Image Courtesy of Uncrate
By Kristijan Jakominich
Old and new fans alike have been waiting in anticipation for the Five Nights at Freddy’s movie for years now. Announced in 2015 and stuck in development limbo for years, the film was finally released on October 26 of this year. The movie has received mixed reviews.
The Five Nights at Freddy’s franchise, created in 2014 by Christian game developer Scott Cawthorn, it reached explosive popularity. This rise to fame was mainly due to YouTube playthroughs and theories created by popular streamers, such as Markiplier or Game Theory. The recent movie release is the latest capstone of the franchise after the success of its latest game, Security Breach. In 2017, Cawthorn announced that there were several production issues and that it was “back at square one.” Later that year, however, Blumhouse Productions took over the project, which led to its eventual release.
The movie’s plot is based on Five Nights at Freddy’s: The Silver Eyes, written by Cawthorn in 2015. It follows Michael, an out-of-luck man who needs to care for his younger sister and takes on a night security job at Freddy Fazbear’s Pizzeria. He quickly discovers, however, that the restaurant is more dangerous than it seems and that it possesses an odd connection to his younger brother, who was kidnapped and has haunted his dreams for years since.
Rated PG-13, the movie isn’t filled with the blood and guts that one would normally associate with a modern horror film – much to the disappointment of some fans of the series who expected more overt horror. To viewers’ surprise, despite the franchise games relying entirely on jumpscares, the movie lacks them. It has a handful, but not nearly the amount one would expect. It is clear that these decisions were made for the younger audience, being that the games are pretty popular among children.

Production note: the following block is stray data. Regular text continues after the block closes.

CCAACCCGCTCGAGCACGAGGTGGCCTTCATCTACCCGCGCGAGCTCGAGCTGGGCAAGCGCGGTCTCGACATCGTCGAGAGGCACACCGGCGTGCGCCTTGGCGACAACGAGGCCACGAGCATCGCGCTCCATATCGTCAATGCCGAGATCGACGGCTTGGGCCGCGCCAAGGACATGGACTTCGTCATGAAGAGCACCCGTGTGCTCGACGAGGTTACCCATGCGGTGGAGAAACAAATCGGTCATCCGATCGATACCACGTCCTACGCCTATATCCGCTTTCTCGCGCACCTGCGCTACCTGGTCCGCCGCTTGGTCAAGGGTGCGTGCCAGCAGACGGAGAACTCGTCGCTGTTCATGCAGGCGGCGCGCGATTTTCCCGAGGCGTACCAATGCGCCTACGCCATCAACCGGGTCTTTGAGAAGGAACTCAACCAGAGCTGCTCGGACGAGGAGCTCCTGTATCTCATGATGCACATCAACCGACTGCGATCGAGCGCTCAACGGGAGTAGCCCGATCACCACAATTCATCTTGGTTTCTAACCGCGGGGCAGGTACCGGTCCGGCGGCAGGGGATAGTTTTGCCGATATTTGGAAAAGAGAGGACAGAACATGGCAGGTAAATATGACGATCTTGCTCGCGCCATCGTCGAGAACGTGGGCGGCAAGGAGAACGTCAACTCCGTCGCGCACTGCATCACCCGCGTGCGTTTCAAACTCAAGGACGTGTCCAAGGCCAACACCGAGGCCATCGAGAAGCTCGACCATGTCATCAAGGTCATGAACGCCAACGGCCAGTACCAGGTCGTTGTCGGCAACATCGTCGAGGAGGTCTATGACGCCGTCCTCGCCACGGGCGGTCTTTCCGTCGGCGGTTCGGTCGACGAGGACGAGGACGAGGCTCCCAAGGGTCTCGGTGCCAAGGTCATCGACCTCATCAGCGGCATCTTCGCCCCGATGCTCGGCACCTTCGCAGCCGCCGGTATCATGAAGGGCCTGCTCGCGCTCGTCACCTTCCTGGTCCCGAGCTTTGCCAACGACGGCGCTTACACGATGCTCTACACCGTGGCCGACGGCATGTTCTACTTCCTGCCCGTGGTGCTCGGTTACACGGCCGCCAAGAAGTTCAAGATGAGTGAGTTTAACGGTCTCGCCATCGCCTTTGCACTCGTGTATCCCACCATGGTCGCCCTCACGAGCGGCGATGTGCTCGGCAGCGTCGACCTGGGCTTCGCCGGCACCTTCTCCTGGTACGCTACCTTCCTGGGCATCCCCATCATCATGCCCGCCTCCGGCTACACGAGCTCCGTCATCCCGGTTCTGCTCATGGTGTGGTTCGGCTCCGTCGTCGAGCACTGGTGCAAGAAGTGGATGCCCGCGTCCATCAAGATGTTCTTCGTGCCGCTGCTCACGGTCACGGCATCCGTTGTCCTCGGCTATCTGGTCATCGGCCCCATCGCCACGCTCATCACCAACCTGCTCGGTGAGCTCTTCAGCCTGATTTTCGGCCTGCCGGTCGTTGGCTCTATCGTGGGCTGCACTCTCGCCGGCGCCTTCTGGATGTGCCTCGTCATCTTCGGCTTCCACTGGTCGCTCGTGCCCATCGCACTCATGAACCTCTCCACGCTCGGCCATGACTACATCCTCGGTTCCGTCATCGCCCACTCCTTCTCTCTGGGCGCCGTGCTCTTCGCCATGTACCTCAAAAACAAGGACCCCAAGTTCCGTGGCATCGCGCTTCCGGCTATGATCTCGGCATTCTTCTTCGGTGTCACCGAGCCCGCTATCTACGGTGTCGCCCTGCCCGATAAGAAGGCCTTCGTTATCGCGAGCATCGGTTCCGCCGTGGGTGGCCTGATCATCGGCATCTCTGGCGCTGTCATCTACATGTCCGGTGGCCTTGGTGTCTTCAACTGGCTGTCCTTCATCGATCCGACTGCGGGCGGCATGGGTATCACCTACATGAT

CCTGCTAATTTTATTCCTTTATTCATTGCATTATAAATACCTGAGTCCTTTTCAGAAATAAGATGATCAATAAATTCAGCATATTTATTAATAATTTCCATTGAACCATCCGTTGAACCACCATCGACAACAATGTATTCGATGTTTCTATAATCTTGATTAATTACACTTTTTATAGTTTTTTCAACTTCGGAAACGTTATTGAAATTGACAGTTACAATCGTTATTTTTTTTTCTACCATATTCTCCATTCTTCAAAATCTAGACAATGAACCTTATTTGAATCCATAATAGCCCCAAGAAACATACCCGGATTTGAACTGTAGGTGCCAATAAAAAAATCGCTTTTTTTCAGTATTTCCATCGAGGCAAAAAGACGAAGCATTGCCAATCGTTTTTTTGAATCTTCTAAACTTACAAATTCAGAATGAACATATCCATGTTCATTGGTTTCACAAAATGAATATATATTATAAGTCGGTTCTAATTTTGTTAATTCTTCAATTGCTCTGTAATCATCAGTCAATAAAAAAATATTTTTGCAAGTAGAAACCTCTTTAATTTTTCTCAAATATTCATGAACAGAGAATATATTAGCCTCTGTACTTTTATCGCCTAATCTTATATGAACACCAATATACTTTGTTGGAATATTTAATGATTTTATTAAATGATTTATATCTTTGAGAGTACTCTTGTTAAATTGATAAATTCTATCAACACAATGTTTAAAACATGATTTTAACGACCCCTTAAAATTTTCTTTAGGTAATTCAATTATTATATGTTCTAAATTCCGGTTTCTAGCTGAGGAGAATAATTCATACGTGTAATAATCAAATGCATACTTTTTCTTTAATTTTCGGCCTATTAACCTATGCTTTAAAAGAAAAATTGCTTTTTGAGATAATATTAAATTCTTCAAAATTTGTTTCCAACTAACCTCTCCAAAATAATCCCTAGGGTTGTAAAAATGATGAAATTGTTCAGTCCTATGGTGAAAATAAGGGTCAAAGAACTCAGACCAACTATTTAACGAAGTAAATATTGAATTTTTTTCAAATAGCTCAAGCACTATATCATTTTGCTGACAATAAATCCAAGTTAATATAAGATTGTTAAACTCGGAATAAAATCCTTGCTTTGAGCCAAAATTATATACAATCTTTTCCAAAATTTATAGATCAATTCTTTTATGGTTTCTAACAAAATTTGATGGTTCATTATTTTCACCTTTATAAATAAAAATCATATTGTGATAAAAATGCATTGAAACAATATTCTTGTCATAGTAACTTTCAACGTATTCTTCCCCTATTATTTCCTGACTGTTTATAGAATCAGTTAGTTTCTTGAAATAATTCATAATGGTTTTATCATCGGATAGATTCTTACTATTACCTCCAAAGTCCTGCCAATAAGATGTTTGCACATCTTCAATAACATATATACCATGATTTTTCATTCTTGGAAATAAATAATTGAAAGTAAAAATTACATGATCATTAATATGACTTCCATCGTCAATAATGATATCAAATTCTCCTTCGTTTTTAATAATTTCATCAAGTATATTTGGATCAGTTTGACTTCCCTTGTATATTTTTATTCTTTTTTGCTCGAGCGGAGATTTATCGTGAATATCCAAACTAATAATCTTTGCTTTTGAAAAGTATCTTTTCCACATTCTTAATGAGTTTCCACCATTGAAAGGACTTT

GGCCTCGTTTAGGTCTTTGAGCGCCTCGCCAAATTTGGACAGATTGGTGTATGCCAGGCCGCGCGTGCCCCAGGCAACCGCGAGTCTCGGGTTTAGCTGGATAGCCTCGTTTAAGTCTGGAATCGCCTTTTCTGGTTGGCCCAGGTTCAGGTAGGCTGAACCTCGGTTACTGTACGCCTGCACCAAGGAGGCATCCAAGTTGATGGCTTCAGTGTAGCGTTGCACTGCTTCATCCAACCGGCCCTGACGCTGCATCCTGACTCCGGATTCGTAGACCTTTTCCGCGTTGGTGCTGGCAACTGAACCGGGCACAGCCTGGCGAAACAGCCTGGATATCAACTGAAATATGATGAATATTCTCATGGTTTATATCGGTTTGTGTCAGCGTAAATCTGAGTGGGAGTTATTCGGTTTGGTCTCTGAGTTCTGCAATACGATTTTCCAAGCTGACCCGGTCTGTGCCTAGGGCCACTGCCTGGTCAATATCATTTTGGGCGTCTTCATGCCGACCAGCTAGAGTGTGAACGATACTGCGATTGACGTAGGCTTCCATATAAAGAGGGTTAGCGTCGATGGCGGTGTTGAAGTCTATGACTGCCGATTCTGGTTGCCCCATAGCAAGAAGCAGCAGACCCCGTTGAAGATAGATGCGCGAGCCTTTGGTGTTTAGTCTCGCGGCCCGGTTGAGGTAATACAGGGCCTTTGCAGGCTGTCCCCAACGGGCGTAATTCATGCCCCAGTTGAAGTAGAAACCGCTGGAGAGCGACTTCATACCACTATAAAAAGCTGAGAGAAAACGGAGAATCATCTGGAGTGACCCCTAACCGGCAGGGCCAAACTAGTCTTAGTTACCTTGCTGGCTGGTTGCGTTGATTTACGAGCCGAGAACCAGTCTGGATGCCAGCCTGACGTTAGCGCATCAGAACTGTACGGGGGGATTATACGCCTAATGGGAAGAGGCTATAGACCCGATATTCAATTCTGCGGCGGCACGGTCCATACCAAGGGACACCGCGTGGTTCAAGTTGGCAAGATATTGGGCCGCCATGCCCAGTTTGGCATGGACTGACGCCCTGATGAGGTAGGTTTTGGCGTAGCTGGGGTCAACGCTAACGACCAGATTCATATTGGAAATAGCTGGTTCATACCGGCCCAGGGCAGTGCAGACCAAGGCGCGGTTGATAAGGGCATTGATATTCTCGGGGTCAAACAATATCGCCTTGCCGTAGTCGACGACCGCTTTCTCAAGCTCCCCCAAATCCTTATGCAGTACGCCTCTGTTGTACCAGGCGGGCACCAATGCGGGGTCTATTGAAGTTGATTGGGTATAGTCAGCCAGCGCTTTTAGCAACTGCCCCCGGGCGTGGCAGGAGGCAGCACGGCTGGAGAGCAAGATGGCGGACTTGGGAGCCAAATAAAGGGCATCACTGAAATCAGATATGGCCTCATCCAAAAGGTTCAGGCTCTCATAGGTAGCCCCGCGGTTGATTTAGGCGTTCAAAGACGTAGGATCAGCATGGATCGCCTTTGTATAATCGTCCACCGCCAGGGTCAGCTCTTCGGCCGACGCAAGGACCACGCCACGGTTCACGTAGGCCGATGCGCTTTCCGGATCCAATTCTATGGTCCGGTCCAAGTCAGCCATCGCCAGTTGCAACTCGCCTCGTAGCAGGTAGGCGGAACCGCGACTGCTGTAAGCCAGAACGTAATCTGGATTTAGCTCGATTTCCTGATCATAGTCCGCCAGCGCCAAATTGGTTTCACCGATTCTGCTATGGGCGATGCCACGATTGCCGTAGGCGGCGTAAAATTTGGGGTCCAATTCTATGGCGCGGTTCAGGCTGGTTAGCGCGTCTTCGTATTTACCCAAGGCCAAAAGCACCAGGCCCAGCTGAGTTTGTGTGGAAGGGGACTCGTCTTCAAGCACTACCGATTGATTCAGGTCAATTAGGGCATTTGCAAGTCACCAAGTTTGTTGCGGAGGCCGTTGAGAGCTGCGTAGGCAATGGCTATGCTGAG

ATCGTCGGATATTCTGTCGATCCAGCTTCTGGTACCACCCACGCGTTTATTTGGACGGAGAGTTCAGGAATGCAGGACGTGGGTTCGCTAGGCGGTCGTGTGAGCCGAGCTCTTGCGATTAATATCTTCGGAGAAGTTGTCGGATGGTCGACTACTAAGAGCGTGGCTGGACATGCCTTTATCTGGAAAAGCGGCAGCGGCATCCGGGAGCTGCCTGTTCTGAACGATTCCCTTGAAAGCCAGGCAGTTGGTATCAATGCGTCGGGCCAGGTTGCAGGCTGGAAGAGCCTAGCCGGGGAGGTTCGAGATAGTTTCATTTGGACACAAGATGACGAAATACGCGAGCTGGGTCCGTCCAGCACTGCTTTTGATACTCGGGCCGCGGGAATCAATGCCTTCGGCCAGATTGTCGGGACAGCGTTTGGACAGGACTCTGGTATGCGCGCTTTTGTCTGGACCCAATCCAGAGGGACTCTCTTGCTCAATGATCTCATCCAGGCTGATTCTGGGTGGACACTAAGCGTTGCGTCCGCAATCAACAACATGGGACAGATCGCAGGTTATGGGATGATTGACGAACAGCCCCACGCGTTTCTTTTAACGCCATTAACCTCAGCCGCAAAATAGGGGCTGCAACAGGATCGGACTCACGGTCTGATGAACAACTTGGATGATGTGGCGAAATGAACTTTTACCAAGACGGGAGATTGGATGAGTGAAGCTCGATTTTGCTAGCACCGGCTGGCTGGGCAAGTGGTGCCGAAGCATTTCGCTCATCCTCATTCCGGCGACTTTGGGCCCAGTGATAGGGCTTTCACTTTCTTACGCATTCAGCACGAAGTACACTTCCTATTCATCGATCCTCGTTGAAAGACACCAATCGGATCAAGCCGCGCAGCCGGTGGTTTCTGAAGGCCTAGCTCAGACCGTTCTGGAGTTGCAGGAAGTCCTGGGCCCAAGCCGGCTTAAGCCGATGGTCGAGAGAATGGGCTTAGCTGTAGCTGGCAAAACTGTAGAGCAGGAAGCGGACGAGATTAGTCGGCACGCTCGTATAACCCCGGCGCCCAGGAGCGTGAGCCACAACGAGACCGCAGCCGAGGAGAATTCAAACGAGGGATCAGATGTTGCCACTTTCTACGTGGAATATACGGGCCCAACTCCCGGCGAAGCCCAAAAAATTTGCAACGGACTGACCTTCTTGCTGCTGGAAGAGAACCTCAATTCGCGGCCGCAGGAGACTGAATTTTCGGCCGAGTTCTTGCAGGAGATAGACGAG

The quality of the acting ranges from fairly decent to loveable levels of campy. Josh Hutcherson does a good job as the main lead, and Matthew Lillard’s killer appearance makes callbacks to his old roles as Ghostface in the Scream franchise (though internet commentators also noted his role as Shaggy in the live-action Scooby-Doo movies).
What genuinely shocked me was learning that the animatronics used in the movie were completely real. Given that they look very smooth and move realistically, I assumed they were CGI. However, Jim Henson’s Creature Shop, a contributor to The Muppets fame, was responsible for their creation. That alone deserves accolades, especially in an era in which movies lack real props or practical effects. It makes the whole production much more impressive and adds a sense of authenticity to it.
As a horror movie, it isn’t anything too special. It has campy moments that are obviously not meant to be taken that seriously, but that’s not really what the movie is about. The movie is meant for the fans. It contains dozens of easter eggs, all the way to the end credits, that only diehard fans would pick up on. The audience is truly what makes it special. There are many franchises that, when put to screen, try to make a mass market appeal and dilute themselves for the sake of profit. Many fans still complain that the movie was too tame for the sake of the kids and that some scenes almost blatantly advertise buying the franchise’s merchandise. However, the movie itself doesn’t betray the core of the franchise. It stays loyal to the lore and includes cameos by figures like MatPat (host of Game Theory).
If you go to have a serious cinematic experience, you’re in the wrong place. Instead, it’s a fun movie to see with friends, to remember the franchise many of us grew up watching on YouTube, hiding in the comment section to keep from being scared (unless you were brave enough). The fact that this franchise is still being carried on is remarkable in itself. I recommend everyone to go give it a watch and maybe watch some of the old lore videos as a refresher. You won’t regret it.